An­other rea­son for the move, he noted, is that the world is fac­ing a par­tic­u­larly acute short- age of the kind of light, sweet crude pro­duced by Libya, which is the same kind of crude stored in the U.S. strate­gic re­serves in Texas and Louisiana in un­der­ground salt for­ma­tions.

“There’s a qual­ity prob­lem,” that was caus­ing par­tic­u­larly high prices for scarce pre­mium crude, and that could have been re­solved in only two ways, he said: ei­ther by se­cur­ing peace in Libya so it can re­sume its oil ex­ports, or build­ing more com­plex and ex­pen­sive re­finer­ies that have the ca­pac­ity to turn heavy, sour crude pro­duced by Saudi Ara­bia and other na­tions into the clean, pre­mium grades of gaso­line needed in the U.S. and other coun­tries.

Since build­ing re­finer­ies can take years, West­ern na­tions opted for the quick fix of re­leas­ing pre­mium crude from re­serves.

“The big ques­tion is how long do you want to keep in­ject­ing high-qual­ity oil at great se­cu­rity and fi­nan­cial ex­pense into the global sys­tem to keep this ar­ti­fi­cial ef­fect of sup­ply­ing that high-qual­ity oil in place,” Mr. Book said.

Randa Fahmy Hu­dome, a con­sul­tant and for­mer U.S. Depart­ment of En­ergy of­fi­cial, said the U.S. ini­ti­ated the move to re­lease strate­gic re­serves, even though the short­age of Libyan crude has been felt most acutely in Europe. The U.S. is pro­vid­ing half of the 60-mil­lion-bar­rel re­lease.

“The United States is re­ally driv­ing this with se­cret, be­hind the scenes diplo­matic dis­cus­sions to try to get pro­duc­ers to in­crease pro­duc­tion,” she told Platts. “And when that didn’t hap­pen, it launched a lob­by­ing ef­fort to have the IEA match us here in the United States with the 30 mil­lion [bar­rel] re­lease.”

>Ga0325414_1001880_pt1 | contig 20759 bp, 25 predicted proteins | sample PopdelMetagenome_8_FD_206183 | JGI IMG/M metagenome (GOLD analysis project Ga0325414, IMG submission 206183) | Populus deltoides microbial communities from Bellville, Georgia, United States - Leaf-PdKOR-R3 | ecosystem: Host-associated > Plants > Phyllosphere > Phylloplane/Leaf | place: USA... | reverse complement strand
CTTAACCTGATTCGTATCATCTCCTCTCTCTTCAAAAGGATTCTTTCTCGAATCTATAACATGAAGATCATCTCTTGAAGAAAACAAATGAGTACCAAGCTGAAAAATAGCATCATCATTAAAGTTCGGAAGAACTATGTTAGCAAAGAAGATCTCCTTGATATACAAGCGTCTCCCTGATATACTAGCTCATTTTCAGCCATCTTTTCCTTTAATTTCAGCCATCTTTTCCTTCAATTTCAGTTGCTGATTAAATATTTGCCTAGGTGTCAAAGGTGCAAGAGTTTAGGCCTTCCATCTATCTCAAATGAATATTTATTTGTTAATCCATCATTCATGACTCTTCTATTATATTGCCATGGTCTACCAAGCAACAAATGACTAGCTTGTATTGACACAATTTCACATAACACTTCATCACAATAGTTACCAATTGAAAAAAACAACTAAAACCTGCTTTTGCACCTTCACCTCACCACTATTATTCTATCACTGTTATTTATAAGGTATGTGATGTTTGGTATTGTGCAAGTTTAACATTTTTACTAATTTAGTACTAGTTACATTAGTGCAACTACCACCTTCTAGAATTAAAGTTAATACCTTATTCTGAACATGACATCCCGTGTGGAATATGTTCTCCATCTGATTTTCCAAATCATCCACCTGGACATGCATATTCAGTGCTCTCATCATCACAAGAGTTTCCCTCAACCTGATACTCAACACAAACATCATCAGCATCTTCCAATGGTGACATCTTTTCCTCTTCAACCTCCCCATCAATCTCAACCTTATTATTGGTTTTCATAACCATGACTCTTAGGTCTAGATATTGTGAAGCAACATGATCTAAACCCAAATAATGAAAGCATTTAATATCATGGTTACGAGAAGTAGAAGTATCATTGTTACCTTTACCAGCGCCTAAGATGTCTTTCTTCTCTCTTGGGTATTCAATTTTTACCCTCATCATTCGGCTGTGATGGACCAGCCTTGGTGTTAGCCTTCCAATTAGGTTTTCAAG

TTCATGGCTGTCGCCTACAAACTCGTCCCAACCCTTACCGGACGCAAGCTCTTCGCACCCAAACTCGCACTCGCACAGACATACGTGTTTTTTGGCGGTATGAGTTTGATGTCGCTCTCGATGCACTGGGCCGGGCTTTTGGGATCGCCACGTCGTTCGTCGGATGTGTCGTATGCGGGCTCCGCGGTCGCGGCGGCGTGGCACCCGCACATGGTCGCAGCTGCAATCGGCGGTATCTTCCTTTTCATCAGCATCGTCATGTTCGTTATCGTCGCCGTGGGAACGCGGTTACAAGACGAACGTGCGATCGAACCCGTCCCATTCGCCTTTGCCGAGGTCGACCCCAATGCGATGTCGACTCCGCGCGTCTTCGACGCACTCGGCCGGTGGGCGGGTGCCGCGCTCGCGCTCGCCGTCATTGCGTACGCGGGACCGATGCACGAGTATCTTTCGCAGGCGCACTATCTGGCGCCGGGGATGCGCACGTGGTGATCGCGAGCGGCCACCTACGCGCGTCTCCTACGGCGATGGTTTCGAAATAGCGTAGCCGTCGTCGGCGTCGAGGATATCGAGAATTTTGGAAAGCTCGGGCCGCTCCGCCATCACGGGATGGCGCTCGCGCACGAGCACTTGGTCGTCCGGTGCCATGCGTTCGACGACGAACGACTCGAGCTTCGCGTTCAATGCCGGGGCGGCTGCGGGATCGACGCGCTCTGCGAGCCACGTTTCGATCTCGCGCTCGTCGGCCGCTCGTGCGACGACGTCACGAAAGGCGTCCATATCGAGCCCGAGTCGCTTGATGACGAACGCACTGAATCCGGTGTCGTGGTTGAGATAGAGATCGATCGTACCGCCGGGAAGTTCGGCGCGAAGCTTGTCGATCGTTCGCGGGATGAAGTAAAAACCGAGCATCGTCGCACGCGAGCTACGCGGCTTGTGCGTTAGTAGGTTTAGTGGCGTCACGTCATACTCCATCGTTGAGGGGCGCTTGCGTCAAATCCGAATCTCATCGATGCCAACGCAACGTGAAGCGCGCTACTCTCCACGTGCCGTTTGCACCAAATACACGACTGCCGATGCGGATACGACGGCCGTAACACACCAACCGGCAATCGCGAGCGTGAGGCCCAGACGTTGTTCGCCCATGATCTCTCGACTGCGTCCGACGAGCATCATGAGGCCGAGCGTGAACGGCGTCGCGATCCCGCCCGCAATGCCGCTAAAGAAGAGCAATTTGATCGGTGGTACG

The White House has clear po­lit­i­cal mo­ti­va­tions, she added. U.S. oil ter­mi­nals, which al­ready are well-sup­plied com­pared with Euro­pean ter­mi­nals, will be flooded with oil at the height of the sum­mer driv­ing sea­son, putting a sub­stan­tial damper on prices.

“Pres­i­dent Obama, go­ing into the 2012 elec­tion, re­al­izes one of the big­gest fac­tors in the eco­nomic down­turn is gas prices,” Ms. Hu­dome said. “Con­sumers are very un­happy about that.”

But she ques­tioned whether the re­lease will have a last­ing im­pact on oil prices. The IEA has in­di­cated that it may re­lease more oil if short­ages con­tinue and prices es­ca­late again.

Barclay’s Mr. Horsnell said the re­lease could back­fire by an­ger­ing oil pro­duc­ers and, in par­tic­u­lar, mak­ing Saudi Ara­bia more re­luc­tant to in­crease pro­duc­tion to make up for the short­fall of Libyan oil.

Saudi Ara­bia, the world’s largest pro­ducer and the one with the most spare ca­pac­ity, has not re­acted pub­licly to the re­lease of re­serves, but other OPEC mem­bers, led by Iran, have ob­jected and de­manded that it be stopped.


Go­ing down: Con­ve­nience story owner Floyd Bis­son, low­ers the price of reg­u­lar gas at the pumps in front of his store in Phipps­burg, Maine on June 27.